The buttload of manga you’re seeing here these days? You have my recent trip to Japan and my inability to leave a book unbought to thank for that. It literally pains me to leave an interesting book on the shelf in a bookshop. Before I can leave the store, I have to stroke it gently and tell it I’ll come back for it. And when a book remains unbought due to circumstances (like going through security too soon at the airport. I’ll get you next time, Book 3 of A Bride’s Story!), it haunts me, popping up at inopportune moments to make me wonder what might have been read.
Happy End Apartment almost ended up being one of those unbought books. I ran across it when I was killing time before a meeting at a newly discovered treasure of a bookstore on the walk from Nakano to Shinjuku. There it was, the new est em. And as I’m sure we all know by now, she just happens to be one of my favourite manga artists these days, BL or otherwise. I probably stood in front of the lovely display for ten minutes, chewing my lip and weighing the pros and cons. I didn’t want to add to my already weighty bag before heading out to my meeting, but I couldn’t bear to leave it there unbought and unread. My aching shoulder muscles won that day, but fortunately, my brain was all dog with a bone, and I was back in the shop the next day, picking up this treasure (along with a stack of other lovelies I had had my eye on).
That stack may have given me permanent spinal damage, but Happy End makes it all worthwhile. A collection of eight intertwined stories, it’s everything I’ve come to expect of est em and more. Ostensibly a BL selection with the stories first published in the BL magazine Citron, this volume is just as at home sitting next to her foray into the world of ladies’ comics, Kono Tabi wa. Although here, the relationships are happening between men, these stories are little slices of regular life and the people in it.
The conceit of the whole thing is a writer named Luca, who answers an ad for a flat after he is kicked out of his own by his lover, and ends up moving into the Happy End Apartments, so named because they sit at the end of Calle Feliz, or “Happy Street”. He has just been dressed down by his editor for writing things that are too gloomy, and instructed to write more happy endings. So he takes the people living in the apartment building as his subjects, and writes their happy endings as they come along. Simple enough, but I do appreciate it when a collection of short stories has this kind of joining thread running through it.
The stories in and of themselves are also quite charming. The man who cannot decide between twins, and so asks both of them to move in with him; the man who stops wearing clothes for three years because he is afraid of taking his lover too much for granted (it makes sense in the end); the boy who refuses to speak and the dollmaker who helps him find a voice again; est em creates such distinct characters and builds real relationships among them in only a few panels. And there’s none of the artificial set-up that you see so often in BL, a clear positioning of one man to be the uke and one man to be the seme. You only see two people coming together (or three if there are twins involved) and struggling to understand how to relate to each other and the world around them.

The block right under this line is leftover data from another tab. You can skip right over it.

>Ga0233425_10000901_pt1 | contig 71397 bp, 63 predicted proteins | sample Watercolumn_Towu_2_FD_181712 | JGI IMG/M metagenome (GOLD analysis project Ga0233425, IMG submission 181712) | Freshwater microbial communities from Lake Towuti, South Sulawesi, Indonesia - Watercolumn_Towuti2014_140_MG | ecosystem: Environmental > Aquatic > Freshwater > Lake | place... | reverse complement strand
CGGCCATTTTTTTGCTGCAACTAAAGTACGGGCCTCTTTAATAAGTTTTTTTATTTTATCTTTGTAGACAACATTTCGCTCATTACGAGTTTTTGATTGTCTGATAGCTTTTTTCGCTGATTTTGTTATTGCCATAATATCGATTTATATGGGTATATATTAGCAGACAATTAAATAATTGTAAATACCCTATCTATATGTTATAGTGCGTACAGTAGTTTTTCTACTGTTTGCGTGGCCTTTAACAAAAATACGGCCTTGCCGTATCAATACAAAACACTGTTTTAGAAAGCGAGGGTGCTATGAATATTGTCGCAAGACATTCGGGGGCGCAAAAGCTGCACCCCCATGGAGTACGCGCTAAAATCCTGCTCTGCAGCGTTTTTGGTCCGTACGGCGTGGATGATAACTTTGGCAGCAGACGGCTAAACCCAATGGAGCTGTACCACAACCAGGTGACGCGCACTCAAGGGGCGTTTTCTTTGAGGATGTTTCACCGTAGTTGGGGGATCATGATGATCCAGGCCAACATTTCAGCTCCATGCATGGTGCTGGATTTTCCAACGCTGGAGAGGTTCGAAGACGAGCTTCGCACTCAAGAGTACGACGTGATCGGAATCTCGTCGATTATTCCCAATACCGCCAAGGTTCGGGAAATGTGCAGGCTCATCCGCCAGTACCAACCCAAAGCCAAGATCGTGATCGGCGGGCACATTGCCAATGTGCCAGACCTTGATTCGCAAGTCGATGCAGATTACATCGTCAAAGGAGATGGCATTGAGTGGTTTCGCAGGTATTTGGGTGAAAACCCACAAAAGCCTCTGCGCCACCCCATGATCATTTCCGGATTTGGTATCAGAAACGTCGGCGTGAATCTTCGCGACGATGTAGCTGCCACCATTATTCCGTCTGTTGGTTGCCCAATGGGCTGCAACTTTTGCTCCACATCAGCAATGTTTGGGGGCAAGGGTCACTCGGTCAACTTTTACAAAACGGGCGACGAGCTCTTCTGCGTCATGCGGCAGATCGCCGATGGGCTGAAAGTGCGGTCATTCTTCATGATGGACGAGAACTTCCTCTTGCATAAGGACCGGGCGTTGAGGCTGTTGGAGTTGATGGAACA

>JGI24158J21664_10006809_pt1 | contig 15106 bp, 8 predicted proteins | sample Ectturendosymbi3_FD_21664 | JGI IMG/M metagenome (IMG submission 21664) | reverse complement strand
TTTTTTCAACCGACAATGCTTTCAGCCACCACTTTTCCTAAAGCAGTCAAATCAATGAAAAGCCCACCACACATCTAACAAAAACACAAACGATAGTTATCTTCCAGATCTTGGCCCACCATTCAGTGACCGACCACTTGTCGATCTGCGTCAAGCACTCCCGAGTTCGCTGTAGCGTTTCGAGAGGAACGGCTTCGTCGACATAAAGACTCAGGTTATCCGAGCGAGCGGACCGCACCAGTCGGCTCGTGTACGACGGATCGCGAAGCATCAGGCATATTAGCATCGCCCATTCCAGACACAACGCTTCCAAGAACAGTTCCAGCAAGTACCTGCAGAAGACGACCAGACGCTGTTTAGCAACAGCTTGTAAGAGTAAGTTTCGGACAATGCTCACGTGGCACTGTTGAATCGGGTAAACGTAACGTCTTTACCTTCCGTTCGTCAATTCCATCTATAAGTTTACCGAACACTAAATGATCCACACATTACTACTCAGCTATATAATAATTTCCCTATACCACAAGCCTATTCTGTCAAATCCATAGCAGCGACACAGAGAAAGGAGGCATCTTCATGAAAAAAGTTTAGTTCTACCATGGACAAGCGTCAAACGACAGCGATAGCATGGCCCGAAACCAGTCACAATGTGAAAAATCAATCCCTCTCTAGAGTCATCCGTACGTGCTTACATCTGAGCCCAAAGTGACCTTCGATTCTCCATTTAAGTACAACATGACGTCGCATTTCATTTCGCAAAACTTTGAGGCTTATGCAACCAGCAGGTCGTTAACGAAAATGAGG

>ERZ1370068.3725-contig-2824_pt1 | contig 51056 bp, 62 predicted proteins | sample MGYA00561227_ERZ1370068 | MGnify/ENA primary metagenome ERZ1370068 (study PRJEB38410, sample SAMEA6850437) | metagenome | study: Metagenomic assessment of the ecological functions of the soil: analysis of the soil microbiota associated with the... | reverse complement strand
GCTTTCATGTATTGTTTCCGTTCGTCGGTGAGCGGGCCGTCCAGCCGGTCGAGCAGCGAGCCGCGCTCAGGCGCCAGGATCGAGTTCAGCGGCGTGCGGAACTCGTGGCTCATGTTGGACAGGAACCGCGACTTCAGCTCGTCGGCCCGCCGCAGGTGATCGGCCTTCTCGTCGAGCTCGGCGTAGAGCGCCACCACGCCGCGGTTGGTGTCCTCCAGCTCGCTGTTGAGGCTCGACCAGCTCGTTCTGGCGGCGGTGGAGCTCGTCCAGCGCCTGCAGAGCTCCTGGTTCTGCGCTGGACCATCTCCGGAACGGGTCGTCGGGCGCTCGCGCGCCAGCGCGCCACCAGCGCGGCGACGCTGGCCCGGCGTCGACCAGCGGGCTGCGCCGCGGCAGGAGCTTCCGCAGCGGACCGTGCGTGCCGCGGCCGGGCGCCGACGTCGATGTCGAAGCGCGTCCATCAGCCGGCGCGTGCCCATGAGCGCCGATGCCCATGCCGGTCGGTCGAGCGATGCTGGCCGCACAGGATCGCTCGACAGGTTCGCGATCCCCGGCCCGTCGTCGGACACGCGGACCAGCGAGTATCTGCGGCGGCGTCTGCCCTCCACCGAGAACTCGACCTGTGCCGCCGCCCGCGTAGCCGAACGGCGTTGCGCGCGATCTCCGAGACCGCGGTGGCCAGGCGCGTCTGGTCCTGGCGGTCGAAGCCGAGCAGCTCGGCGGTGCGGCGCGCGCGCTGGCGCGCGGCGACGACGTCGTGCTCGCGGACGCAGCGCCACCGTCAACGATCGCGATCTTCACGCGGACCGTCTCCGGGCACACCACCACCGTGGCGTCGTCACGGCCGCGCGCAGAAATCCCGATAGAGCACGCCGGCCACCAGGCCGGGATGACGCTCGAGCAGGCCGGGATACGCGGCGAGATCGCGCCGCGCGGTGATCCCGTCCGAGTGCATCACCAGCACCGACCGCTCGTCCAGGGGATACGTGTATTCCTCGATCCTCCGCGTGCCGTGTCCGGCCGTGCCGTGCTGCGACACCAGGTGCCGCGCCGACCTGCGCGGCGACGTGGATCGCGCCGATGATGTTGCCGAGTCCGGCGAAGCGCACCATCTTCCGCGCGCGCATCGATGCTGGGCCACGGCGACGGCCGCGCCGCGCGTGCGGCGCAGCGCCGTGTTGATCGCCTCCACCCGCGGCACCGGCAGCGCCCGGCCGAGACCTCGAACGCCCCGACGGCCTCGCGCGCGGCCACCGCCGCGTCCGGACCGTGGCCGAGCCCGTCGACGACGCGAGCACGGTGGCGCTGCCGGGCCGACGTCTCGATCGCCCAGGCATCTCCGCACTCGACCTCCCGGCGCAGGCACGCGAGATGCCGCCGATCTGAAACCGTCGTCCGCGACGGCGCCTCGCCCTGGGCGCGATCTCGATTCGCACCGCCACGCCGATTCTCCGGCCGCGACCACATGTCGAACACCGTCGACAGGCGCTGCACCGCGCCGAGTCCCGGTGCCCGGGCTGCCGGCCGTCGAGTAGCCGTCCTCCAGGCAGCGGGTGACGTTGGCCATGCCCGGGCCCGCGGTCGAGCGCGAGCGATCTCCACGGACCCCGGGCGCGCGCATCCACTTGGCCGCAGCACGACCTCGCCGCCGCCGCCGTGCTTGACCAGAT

I feel like her minimalist art only gets more so with each new work she puts out. Backgrounds are almost non-existent in Happy End, except where absolutely necessary, which has the welcome effect of turning the reader’s focus to the human being depicted in the panel, and thus to the relationship that is really the point of the story. And still, despite this artifice, there is such a naturalness to the way she depicts her characters, heads tilting to one side, a hand pulling hair back, that it seems like absolutely nothing is missing. With only a few lines, she manages to convey such longing that my heart practically leaped out of my chest on more than one occasion.
And yes, like life, like her other work, there are moments where you have to laugh and there are moments when you have to hold back tears. The developing relationship between Luca and the landlord is particularly moving, and I’m not ashamed to say that a tear or two did trickle down my cheeks as I closed the book. Finishing Happy End, I had the desire to go back and re-read all of her older work because I wasn’t ready to step back into a world not defined by her precise, yet loose linework.